Leishmaniasis is a disease caused by Leishmania, a parasite which is transmitted to humans through sand fly bites. The disease occurs primarily in people who live in the tropics and subtropics. Most U.S. patients acquire leishmaniasis overseas.
Impavido is an oral medicine approved to treat the three main types of leishmaniasis: visceral leishmaniasis (affects internal organs), cutaneous leishmaniasis (affects the skin) and mucosal leishmaniasis (affects the nose and throat). It is intended for patients 12 years of age and older. Impavido is the first FDA-approved drug to treat cutaneous or mucosal leishmaniasis.
“Today’s approval demonstrates the FDA’s commitment to making available therapeutic options to treat tropical diseases,” said Edward Cox, M.D., director of the Office of Antimicrobial Products in the FDA’s Center for Drug Evaluation and Research.
The FDA granted Impavido fast track designation, priority review, and orphan product designation. These designations were granted because the drug demonstrated the potential to fill an unmet medical need in a serious disease or condition, the potential to be a significant improvement in safety or effectiveness in the treatment of a serious disease or condition, and is intended to treat a rare disease, respectively. With this approval, Impavido’s manufacturer, Paladin Therapeutics, is awarded a Tropical Disease Priority Review Voucher under a provision included in the Food and Drug Administration Amendments Act of 2007 that aims to encourage development of new drugs and biological products for the prevention and treatment of certain tropical diseases.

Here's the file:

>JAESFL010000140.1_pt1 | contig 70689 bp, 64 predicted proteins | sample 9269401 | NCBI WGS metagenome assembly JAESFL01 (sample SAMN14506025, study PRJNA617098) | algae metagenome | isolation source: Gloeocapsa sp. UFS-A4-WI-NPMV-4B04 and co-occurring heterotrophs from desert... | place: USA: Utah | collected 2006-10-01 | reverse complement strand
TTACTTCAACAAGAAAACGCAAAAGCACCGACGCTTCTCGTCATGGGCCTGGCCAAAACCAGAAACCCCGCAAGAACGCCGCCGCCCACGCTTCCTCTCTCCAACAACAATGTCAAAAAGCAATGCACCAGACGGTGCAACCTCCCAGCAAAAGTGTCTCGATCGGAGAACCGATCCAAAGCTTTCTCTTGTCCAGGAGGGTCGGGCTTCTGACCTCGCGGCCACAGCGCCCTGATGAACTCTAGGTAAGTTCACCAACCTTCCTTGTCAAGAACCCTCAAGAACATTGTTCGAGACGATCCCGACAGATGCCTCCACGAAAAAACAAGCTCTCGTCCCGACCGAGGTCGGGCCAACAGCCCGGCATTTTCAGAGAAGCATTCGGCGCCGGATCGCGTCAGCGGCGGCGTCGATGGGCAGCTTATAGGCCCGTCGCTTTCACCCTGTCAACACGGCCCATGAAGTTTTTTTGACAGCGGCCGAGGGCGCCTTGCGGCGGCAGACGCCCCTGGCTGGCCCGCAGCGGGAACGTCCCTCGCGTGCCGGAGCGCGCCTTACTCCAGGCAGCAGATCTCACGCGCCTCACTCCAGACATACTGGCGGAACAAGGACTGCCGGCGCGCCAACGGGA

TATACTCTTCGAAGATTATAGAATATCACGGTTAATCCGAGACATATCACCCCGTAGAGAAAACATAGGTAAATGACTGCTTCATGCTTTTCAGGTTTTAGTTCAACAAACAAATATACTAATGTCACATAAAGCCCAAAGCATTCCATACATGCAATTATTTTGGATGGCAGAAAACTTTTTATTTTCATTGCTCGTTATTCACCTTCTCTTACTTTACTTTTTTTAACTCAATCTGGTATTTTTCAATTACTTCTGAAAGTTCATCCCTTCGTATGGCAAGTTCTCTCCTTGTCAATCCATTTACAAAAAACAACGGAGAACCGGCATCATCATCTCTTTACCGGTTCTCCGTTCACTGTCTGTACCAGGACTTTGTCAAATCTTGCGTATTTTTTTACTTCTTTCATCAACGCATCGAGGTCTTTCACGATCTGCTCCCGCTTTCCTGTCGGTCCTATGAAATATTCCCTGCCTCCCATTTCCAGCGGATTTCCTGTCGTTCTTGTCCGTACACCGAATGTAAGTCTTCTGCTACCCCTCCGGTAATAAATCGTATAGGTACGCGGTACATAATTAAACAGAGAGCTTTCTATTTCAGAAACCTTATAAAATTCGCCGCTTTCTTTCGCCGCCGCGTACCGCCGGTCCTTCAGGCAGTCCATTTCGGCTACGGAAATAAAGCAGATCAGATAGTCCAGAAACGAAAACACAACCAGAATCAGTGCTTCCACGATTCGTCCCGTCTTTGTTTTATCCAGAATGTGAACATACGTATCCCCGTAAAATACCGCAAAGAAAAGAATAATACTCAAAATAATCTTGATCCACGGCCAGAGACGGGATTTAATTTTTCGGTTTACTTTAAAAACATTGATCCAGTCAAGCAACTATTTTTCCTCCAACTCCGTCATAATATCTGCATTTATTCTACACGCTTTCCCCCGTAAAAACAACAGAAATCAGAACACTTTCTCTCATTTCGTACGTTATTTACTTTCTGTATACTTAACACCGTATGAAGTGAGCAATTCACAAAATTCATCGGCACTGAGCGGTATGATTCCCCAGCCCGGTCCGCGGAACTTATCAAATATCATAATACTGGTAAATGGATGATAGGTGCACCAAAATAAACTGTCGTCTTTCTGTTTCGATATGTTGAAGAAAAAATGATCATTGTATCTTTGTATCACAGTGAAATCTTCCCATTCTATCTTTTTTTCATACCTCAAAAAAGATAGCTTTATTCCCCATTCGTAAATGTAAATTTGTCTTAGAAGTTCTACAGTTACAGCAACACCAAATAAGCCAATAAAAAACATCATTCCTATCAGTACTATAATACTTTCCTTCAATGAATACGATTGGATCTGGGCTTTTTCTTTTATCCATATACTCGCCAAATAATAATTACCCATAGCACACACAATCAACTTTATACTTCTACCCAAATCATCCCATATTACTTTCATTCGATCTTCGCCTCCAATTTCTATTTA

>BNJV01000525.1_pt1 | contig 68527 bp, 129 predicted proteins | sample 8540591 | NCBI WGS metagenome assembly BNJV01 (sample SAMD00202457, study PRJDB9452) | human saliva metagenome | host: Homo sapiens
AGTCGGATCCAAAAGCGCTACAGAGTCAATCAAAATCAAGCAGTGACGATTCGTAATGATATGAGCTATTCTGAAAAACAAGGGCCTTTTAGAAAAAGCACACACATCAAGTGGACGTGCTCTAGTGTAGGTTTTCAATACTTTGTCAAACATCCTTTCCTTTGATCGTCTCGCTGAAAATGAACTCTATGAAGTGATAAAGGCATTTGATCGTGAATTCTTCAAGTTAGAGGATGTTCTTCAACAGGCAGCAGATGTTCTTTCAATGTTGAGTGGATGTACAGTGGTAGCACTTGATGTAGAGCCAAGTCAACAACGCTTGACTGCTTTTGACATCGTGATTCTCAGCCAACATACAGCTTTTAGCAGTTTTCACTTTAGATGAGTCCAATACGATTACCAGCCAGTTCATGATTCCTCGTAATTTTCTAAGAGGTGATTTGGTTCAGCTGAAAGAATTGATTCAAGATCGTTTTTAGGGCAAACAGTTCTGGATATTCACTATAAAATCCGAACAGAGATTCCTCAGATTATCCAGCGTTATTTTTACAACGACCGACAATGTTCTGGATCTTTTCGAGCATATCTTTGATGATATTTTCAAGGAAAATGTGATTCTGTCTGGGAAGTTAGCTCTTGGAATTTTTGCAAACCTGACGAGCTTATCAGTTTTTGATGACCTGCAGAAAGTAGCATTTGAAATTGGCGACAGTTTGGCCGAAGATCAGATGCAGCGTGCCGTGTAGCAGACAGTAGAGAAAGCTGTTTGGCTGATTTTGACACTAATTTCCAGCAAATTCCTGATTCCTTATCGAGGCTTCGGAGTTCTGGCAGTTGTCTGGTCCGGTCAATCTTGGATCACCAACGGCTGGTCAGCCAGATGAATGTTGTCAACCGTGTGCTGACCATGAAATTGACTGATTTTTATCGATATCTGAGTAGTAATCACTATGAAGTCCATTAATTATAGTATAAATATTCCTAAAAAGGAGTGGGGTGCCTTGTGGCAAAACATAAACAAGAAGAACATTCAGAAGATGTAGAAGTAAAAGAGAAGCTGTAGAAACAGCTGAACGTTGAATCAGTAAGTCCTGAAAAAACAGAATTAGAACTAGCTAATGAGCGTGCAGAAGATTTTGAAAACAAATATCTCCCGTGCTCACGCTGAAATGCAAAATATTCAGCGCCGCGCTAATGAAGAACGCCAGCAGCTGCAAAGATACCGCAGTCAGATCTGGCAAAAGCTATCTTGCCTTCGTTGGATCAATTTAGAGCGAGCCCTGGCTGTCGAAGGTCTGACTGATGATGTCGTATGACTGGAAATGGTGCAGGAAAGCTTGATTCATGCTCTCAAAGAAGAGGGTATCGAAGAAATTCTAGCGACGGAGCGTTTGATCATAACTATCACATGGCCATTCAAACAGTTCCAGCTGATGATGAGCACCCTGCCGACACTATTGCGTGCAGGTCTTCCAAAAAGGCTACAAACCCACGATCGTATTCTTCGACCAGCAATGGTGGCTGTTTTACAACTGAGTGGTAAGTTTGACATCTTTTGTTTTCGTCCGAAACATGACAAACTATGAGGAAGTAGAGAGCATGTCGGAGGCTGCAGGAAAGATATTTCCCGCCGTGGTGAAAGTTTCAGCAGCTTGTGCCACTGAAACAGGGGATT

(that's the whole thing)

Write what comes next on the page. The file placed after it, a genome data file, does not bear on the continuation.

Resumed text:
Impavido’s safety and efficacy were evaluated in four clinical trials. A total of 547 patients received Impavido and 183 patients received either a comparator drug or a placebo. Results from these trials demonstrated that Impavido is safe and effective in treating visceral, cutaneous and mucosal leishmaniasis.
The labeling for Impavido includes a boxed warning to alert patients and health care professionals that the drug can cause fetal harm and therefore should not be given to pregnant women. Health care professionals should advise women to use effective contraception during and for five months after Impavido therapy.
The most common side effects identified in clinical trials were nausea, vomiting, diarrhea, headache, decreased appetite, dizziness, abdominal pain, itching, drowsiness and elevated levels of liver enzymes (transaminases) and creatinine.
Paladin Therapeutics is based in Montreal, Canada.
Source: USFDA Consumer Alerts.
The U.S. Food and Drug Administration today approved the first implantable device for people 18 and older with severe or profound sensorineural hearing loss of high-frequency sounds in both ears, but who can still hear low-frequency sounds with or without a hearing aid. The Nucleus Hybrid L24 Cochlear Implant System may help those with this specific kind of hearing loss who do not benefit from conventional hearing aids.
Sensorineural hearing loss is the most common form of hearing loss and occurs when there is damage to the inner ear (cochlea). It may be caused by aging, heredity, exposure to loud noise, drugs that are toxic to the inner ear (e.g., antibiotics), and certain other illnesses. People with severe or profound sensorineural hearing loss of high-frequency sounds may have difficulty hearing faint sounds, understanding people with higher-pitched voices, hearing certain speech sounds, and, in some cases, hearing high-pitched emergency vehicle sirens or common safety alarms, such as smoke detectors.
“Hearing loss greatly impacts the education, employment, and well-being of many Americans,” said Christy Foreman, director of the Office of Device Evaluation at the FDA’s Center for Devices and Radiological Health. “This device may provide improved speech recognition for people with this kind of hearing loss, who have limited treatment options.”